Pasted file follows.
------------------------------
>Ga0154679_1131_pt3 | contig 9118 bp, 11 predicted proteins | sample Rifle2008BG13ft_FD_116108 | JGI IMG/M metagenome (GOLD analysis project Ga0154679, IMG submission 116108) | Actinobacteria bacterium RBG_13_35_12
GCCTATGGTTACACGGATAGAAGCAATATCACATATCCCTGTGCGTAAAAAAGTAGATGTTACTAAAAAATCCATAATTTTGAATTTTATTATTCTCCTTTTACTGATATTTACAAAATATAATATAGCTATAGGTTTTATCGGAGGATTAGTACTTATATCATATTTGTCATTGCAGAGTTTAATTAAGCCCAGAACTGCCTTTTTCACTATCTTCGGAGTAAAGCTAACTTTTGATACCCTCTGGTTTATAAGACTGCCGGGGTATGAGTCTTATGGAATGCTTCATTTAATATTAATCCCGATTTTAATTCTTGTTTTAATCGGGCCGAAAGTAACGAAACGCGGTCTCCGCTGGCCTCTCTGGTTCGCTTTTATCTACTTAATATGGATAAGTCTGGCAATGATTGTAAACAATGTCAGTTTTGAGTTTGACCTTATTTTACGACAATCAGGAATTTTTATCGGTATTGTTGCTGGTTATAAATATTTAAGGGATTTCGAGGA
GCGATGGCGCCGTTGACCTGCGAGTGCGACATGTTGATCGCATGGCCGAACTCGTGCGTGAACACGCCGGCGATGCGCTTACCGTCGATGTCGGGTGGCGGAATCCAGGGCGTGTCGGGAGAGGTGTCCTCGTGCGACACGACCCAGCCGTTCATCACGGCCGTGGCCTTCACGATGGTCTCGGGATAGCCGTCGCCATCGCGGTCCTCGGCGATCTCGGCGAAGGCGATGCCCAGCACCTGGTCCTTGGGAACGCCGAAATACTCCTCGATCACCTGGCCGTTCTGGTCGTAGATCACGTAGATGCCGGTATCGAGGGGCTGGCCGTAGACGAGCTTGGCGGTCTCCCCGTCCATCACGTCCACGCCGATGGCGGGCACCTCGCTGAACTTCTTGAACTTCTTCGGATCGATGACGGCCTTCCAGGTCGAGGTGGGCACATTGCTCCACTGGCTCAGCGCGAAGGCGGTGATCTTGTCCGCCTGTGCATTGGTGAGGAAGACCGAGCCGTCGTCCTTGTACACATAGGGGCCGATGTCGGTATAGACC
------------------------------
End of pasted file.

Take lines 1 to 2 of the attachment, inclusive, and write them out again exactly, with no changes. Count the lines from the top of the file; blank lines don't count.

>Ga0154679_1131_pt3 | contig 9118 bp, 11 predicted proteins | sample Rifle2008BG13ft_FD_116108 | JGI IMG/M metagenome (GOLD analysis project Ga0154679, IMG submission 116108) | Actinobacteria bacterium RBG_13_35_12
GCCTATGGTTACACGGATAGAAGCAATATCACATATCCCTGTGCGTAAAAAAGTAGATGTTACTAAAAAATCCATAATTTTGAATTTTATTATTCTCCTTTTACTGATATTTACAAAATATAATATAGCTATAGGTTTTATCGGAGGATTAGTACTTATATCATATTTGTCATTGCAGAGTTTAATTAAGCCCAGAACTGCCTTTTTCACTATCTTCGGAGTAAAGCTAACTTTTGATACCCTCTGGTTTATAAGACTGCCGGGGTATGAGTCTTATGGAATGCTTCATTTAATATTAATCCCGATTTTAATTCTTGTTTTAATCGGGCCGAAAGTAACGAAACGCGGTCTCCGCTGGCCTCTCTGGTTCGCTTTTATCTACTTAATATGGATAAGTCTGGCAATGATTGTAAACAATGTCAGTTTTGAGTTTGACCTTATTTTACGACAATCAGGAATTTTTATCGGTATTGTTGCTGGTTATAAATATTTAAGGGATTTCGAGGA